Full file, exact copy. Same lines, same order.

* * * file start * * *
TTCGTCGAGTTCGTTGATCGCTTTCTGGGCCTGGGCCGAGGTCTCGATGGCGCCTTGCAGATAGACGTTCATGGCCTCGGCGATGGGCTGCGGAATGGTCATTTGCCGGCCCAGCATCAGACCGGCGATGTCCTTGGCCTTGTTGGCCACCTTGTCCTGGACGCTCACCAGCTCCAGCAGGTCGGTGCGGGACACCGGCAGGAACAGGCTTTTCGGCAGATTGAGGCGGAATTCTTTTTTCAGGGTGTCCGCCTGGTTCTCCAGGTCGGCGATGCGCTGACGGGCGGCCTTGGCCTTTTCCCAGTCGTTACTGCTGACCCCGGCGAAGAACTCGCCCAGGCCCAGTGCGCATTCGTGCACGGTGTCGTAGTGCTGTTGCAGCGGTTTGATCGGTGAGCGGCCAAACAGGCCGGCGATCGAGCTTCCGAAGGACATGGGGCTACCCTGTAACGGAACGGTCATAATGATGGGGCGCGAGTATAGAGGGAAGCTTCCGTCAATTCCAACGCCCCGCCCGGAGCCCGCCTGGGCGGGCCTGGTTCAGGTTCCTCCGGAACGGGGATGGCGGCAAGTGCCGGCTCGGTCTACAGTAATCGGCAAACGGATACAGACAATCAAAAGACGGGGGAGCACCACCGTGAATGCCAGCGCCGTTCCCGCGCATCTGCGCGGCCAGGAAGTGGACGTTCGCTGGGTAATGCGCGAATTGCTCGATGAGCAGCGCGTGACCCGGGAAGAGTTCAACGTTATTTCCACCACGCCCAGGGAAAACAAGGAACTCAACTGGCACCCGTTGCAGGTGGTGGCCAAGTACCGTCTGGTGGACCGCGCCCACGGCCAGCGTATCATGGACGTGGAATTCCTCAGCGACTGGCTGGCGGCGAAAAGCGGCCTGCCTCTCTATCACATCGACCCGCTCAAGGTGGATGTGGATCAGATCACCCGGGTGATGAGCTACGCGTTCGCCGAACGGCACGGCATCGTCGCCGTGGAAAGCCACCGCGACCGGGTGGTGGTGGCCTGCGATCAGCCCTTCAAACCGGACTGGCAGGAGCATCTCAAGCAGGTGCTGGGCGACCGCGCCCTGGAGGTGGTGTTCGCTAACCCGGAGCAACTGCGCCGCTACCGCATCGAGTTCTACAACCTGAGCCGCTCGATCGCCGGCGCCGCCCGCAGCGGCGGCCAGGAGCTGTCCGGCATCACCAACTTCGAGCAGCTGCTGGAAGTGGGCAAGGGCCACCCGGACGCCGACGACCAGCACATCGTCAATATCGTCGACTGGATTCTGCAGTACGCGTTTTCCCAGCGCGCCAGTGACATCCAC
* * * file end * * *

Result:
TTCGTCGAGTTCGTTGATCGCTTTCTGGGCCTGGGCCGAGGTCTCGATGGCGCCTTGCAGATAGACGTTCATGGCCTCGGCGATGGGCTGCGGAATGGTCATTTGCCGGCCCAGCATCAGACCGGCGATGTCCTTGGCCTTGTTGGCCACCTTGTCCTGGACGCTCACCAGCTCCAGCAGGTCGGTGCGGGACACCGGCAGGAACAGGCTTTTCGGCAGATTGAGGCGGAATTCTTTTTTCAGGGTGTCCGCCTGGTTCTCCAGGTCGGCGATGCGCTGACGGGCGGCCTTGGCCTTTTCCCAGTCGTTACTGCTGACCCCGGCGAAGAACTCGCCCAGGCCCAGTGCGCATTCGTGCACGGTGTCGTAGTGCTGTTGCAGCGGTTTGATCGGTGAGCGGCCAAACAGGCCGGCGATCGAGCTTCCGAAGGACATGGGGCTACCCTGTAACGGAACGGTCATAATGATGGGGCGCGAGTATAGAGGGAAGCTTCCGTCAATTCCAACGCCCCGCCCGGAGCCCGCCTGGGCGGGCCTGGTTCAGGTTCCTCCGGAACGGGGATGGCGGCAAGTGCCGGCTCGGTCTACAGTAATCGGCAAACGGATACAGACAATCAAAAGACGGGGGAGCACCACCGTGAATGCCAGCGCCGTTCCCGCGCATCTGCGCGGCCAGGAAGTGGACGTTCGCTGGGTAATGCGCGAATTGCTCGATGAGCAGCGCGTGACCCGGGAAGAGTTCAACGTTATTTCCACCACGCCCAGGGAAAACAAGGAACTCAACTGGCACCCGTTGCAGGTGGTGGCCAAGTACCGTCTGGTGGACCGCGCCCACGGCCAGCGTATCATGGACGTGGAATTCCTCAGCGACTGGCTGGCGGCGAAAAGCGGCCTGCCTCTCTATCACATCGACCCGCTCAAGGTGGATGTGGATCAGATCACCCGGGTGATGAGCTACGCGTTCGCCGAACGGCACGGCATCGTCGCCGTGGAAAGCCACCGCGACCGGGTGGTGGTGGCCTGCGATCAGCCCTTCAAACCGGACTGGCAGGAGCATCTCAAGCAGGTGCTGGGCGACCGCGCCCTGGAGGTGGTGTTCGCTAACCCGGAGCAACTGCGCCGCTACCGCATCGAGTTCTACAACCTGAGCCGCTCGATCGCCGGCGCCGCCCGCAGCGGCGGCCAGGAGCTGTCCGGCATCACCAACTTCGAGCAGCTGCTGGAAGTGGGCAAGGGCCACCCGGACGCCGACGACCAGCACATCGTCAATATCGTCGACTGGATTCTGCAGTACGCGTTTTCCCAGCGCGCCAGTGACATCCAC